Stone Fruit Szn!
Seasonal Stone Fruits Are Here!
Stone fruits get their name from the pit or "stone" in their center that is encased in a fleshy outer area. Also known as drupes, stone fruits tend to have thin skins that may be fuzzy or smooth. The pit is actually a large seed, and stone fruits can be either cling-stone or freestone depending on how easily the flesh pulls away from the seed. Since most stone fruits won't ripen after being harvested, they're picked at their peak and only good for a small window of time. This makes them highly seasonal, with different stone fruits arriving at different seasons.
This week our offering of stone fruits will include:
Peaches One of the most popular stone fruits, peaches have a furry skin and a large pit. Like some other stone fruits, they can come in either clingstone or freestone and white or yellow varieties. They can even come in flat, round varieties that resemble donuts. No matter what kind of peach you go with, they're great for grilling, or adding to cobblers and pies.
Plums have a thin, smooth skin and super juicy flesh, so a napkin is always a good idea if you're eating them raw. Toss plums in salads, or bake with them to really bring out their flavor. The best thing about plums? They have a long growing season (spring through early fall), giving you all the more time to cook with them.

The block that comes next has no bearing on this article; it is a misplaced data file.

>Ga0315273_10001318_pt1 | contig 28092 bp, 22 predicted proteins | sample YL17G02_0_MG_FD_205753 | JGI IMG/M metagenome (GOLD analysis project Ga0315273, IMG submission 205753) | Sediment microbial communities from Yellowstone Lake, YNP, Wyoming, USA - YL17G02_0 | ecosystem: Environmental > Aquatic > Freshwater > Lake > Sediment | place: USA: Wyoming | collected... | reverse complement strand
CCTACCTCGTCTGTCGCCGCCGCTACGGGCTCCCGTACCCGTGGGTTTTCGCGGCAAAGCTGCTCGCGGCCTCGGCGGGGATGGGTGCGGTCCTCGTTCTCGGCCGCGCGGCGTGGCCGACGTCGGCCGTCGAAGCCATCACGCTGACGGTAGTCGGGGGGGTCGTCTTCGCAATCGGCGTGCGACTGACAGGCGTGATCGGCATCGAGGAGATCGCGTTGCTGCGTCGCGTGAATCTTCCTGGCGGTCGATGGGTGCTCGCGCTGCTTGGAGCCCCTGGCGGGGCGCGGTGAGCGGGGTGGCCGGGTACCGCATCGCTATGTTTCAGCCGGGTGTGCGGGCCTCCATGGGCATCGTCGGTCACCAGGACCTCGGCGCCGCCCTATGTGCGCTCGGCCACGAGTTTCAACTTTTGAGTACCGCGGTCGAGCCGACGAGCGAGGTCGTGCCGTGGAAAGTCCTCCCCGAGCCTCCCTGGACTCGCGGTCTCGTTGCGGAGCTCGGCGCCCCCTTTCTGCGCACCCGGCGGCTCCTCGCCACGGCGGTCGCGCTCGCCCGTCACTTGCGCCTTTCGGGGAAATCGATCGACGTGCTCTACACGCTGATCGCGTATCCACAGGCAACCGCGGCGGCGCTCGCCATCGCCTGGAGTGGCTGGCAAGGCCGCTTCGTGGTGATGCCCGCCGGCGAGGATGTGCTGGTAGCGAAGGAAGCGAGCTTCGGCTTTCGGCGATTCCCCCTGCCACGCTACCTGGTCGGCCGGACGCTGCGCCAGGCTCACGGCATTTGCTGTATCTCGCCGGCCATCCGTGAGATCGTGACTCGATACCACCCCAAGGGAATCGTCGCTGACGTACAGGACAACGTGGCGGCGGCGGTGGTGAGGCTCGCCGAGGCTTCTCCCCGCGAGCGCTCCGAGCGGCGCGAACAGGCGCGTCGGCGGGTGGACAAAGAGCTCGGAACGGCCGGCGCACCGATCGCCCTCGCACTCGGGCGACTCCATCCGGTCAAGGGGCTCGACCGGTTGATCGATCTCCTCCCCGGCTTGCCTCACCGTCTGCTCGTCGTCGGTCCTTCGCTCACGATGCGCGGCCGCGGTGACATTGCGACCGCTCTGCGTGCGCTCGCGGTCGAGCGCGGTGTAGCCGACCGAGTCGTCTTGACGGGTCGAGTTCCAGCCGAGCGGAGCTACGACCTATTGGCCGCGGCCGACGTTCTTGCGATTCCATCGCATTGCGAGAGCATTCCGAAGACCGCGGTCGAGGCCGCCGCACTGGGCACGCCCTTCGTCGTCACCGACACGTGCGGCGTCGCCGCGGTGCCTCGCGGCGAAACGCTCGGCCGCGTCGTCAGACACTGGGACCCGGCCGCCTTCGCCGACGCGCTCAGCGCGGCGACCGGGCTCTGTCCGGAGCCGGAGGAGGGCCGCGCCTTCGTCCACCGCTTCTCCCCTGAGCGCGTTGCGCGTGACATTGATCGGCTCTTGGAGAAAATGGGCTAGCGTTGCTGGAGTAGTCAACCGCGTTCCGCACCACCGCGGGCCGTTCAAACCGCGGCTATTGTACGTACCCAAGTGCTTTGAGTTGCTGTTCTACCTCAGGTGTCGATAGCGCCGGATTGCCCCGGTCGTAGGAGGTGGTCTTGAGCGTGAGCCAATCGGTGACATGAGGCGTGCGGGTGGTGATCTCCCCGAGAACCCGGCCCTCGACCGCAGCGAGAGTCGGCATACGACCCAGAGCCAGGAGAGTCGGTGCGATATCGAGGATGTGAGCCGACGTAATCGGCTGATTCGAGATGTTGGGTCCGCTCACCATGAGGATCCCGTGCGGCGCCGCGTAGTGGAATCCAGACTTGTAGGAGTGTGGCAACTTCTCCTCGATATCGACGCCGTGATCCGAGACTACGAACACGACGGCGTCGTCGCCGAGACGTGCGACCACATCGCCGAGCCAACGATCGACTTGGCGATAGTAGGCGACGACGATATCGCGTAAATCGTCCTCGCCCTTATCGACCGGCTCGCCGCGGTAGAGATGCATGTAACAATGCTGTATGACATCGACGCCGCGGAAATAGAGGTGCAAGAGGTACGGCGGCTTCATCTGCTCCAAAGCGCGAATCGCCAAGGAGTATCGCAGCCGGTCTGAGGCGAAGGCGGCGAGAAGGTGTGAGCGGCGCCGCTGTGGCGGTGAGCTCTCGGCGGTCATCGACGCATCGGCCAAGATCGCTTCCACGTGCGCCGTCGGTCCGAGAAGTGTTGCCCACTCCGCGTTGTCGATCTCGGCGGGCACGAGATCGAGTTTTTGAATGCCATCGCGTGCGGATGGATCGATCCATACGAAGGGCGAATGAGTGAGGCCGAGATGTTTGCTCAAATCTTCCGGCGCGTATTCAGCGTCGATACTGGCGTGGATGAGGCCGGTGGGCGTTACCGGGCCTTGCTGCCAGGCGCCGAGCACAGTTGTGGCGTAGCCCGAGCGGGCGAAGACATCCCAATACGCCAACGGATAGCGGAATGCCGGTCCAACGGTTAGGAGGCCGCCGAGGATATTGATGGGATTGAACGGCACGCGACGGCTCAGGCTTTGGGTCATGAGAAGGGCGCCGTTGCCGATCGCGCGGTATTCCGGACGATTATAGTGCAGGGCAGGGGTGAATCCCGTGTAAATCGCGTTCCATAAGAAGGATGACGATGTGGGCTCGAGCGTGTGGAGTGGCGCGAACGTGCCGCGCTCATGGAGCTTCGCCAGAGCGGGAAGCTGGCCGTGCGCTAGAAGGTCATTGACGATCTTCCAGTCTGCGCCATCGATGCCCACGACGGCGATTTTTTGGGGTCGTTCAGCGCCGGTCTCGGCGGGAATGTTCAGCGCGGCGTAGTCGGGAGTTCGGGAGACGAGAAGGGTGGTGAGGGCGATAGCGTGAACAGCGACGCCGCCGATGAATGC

Cherries Cherries are the first stone fruit to make an appearance in spring, and they range anywhere from sour and tart to sweet and tender. Sour cherries are best for pies and other desserts. Sweet cherries are perfect for snacking, and they're high in melatonin, making them a great late night snack when you need some serious shuteye.
Nectarines are very similar to peaches, just without the fuzzy skin. They're also firmer, resembling the texture of an apple. Use them interchangeably with peaches—for grilling, baking, salad toppings, or simply eating out of hand.
Apricots resemble peaches and nectarines but tend to be smaller in size. Their flavor is tart, but their texture is rich and creamy. Apricots tend to be popular for making jam or drying, as their skin is rich in pectin (which gives jams and jellies their thick consistency). Like other stone fruits, ripe apricots are perfect for baking.
Hybrids: Pluots and Apriums
These hybrid varieties are all crosses between plums and apricots but differ based on the ratio of plum to apricot. Pluots are a majority plum, plumcots and apriums are more apricot than plum. They are also perfect for baking into a variety of dishes.
The possibilities of what to do with stone fruit are endless. The easiest way to enjoy them is on their own. There is nothing better than biting into a fresh, ripe peach or nectarine and trying to keep the sweet juice from dribbling down your chin. You can also turn them into pies, compotes, preserves, butter, or use them as an unexpected addition to savory dishes.